Gerhard Richter says he never wants his “Birkenau” series of paintings, which remember the Nazi concentration camp, to trade on the art market. That’s why he’s turning them over to the Prussian Cultural Heritage Foundation, which oversees 27 institutions in Germany, for permanent loan.
To celebrate the agreement, Richter gathered with Germany’s culture minister, Monika Grütters, the Prussian Cultural Heritage Foundation leader Hermann Parzinger, and Richter’s daughter, Ella Maria Richter, at the Alte Nationalgalerie, one of the museums the foundation oversees.
The “Birkenau” loan, which was made in agreement with Richter’s own foundation, will be part of a group of 100 artworks that will eventually go on view at the Museum of 20th Century Art that is currently under construction in Berlin.
“I am delighted that the paintings are coming to Berlin,” Richter said in a statement. Parzinger said of the loan, “dream has come true.”
The four-part “Birkenau” series is on view from today at the recently reopened Alte Nationalgalerie on Museum Island in Berlin as a part of the exhibition “Reflections on Painting,” through October 3. The abstract works were based on four photographs that were secretly taken by a prisoner at the concentration camp, showing burning corpses. The German artist said he struggled to find an appropriate way to recreate the images and, in the end, decided to obfuscate his original figurative paintings by painting over them. Now, only the subtlest elements of the underpainting can be seen.
Germany’s art institutions on Museum Island, including the Alte Nationalgalerie, are opening today for the first time since a second stringent lockdown went into effect in November.
The works were recently on view at the Metropolitan Museum in New York as a part of the Richter retrospective “Painting After All.” They had previously hung in Germany’s parliament.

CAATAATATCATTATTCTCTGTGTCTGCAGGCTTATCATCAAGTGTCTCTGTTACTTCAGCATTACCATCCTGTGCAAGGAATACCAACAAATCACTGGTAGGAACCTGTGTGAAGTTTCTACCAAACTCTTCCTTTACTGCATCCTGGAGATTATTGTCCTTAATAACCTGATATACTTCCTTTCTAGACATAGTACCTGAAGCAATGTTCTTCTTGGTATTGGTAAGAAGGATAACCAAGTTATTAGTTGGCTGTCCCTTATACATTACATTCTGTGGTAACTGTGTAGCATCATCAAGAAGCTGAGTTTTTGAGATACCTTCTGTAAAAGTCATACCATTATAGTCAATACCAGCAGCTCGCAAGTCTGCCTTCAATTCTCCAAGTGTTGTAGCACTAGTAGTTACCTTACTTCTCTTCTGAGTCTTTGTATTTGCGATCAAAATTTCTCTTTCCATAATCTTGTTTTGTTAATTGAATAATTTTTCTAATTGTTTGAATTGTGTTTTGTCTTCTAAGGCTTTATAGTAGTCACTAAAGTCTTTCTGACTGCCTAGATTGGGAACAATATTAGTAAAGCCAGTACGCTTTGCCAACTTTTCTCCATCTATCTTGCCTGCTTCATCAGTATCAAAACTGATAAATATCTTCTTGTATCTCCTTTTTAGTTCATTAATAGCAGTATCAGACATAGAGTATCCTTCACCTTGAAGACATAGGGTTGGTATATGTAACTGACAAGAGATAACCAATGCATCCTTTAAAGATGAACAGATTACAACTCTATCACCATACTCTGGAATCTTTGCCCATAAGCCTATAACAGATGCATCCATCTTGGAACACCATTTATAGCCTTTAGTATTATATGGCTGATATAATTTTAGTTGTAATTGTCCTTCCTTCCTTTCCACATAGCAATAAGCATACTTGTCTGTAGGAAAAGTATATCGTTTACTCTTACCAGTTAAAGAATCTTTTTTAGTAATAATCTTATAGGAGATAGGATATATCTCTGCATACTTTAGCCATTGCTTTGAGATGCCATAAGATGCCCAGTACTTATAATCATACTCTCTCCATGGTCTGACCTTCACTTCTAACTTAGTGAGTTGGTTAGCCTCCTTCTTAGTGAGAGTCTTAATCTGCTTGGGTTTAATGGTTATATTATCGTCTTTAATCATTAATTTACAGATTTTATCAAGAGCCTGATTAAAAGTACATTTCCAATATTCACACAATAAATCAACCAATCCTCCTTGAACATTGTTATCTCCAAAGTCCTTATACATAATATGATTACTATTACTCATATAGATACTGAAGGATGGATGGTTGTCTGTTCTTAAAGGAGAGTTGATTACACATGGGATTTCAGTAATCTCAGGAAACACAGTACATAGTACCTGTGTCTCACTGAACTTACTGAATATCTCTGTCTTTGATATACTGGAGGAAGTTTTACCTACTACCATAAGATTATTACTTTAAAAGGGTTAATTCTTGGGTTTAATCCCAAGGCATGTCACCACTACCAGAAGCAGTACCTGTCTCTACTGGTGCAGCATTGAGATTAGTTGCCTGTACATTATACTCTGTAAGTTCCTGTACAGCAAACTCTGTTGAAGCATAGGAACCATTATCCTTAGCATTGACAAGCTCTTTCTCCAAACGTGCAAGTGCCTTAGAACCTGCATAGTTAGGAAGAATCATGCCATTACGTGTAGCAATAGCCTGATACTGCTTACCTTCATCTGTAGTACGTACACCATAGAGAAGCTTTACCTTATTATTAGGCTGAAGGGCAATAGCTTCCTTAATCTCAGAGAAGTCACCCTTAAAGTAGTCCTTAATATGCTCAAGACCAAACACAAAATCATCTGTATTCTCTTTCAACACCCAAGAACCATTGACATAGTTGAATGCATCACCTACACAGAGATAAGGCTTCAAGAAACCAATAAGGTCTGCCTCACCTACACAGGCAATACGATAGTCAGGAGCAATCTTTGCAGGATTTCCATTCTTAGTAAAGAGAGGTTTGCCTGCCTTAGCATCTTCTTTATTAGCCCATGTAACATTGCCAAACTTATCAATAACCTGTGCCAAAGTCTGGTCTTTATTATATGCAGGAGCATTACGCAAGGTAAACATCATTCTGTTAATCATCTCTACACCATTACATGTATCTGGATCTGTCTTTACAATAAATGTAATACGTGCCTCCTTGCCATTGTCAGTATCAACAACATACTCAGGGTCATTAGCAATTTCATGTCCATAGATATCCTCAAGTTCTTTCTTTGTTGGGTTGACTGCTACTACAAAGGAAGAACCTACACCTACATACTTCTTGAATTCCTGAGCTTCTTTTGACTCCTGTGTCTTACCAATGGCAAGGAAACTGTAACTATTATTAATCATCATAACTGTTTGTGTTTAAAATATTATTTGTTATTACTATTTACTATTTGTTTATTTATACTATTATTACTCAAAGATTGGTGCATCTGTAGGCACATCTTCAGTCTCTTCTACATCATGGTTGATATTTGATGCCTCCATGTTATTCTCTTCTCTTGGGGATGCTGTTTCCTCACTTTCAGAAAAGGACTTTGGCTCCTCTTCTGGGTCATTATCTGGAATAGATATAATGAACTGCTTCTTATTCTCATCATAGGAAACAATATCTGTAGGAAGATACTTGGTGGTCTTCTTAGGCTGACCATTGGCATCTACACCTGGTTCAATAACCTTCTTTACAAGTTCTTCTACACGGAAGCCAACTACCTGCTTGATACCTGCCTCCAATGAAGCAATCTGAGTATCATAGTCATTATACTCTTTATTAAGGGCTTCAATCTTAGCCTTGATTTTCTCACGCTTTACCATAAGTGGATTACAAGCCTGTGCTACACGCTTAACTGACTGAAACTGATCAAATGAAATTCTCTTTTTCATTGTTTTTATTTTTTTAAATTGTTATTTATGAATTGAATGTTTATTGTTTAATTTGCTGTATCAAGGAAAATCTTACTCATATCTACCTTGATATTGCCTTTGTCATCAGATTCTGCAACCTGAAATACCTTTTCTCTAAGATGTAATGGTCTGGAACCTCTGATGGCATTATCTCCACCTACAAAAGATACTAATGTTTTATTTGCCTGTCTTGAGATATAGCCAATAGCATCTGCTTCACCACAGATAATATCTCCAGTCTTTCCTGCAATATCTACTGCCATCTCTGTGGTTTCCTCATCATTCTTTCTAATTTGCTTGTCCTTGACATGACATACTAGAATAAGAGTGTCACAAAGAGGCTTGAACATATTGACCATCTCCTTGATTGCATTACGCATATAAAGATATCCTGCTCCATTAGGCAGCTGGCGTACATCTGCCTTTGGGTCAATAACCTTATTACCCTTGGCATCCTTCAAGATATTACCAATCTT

“Richter has had an immense impact on the development of art in recent decades,” said Joachim Jäger, acting director of the Neue Nationalgalerie, where the works will go on view after it reopens this summer, along with a broader group of the 100 works on loan. The works will stay on view there until the Museum of 20th Century Art opens next door in 2027.
“‘Birkenau’ will keep the memory of the Holocaust alive, combined with the question of how to deal with this exemplary crime against humanity, which must always be answered anew,” added Jäger.
Grütters welcomed the collaboration between Richter, who is based in Cologne, and the German capital, calling it “a great gain for the art metropolis” and a “vote of confidence” for the new museum that is currently under construction. Public opinion on the project has been wavering due to delays, exorbitant costs, and an architectural design that some say looks like an Aldi grocery market.
Richter will have a gallery reserved for his loan on the upper floor of the planned museum, near individual galleries dedicated Joseph Beuys, Rebecca Horn, and Sarah Morris.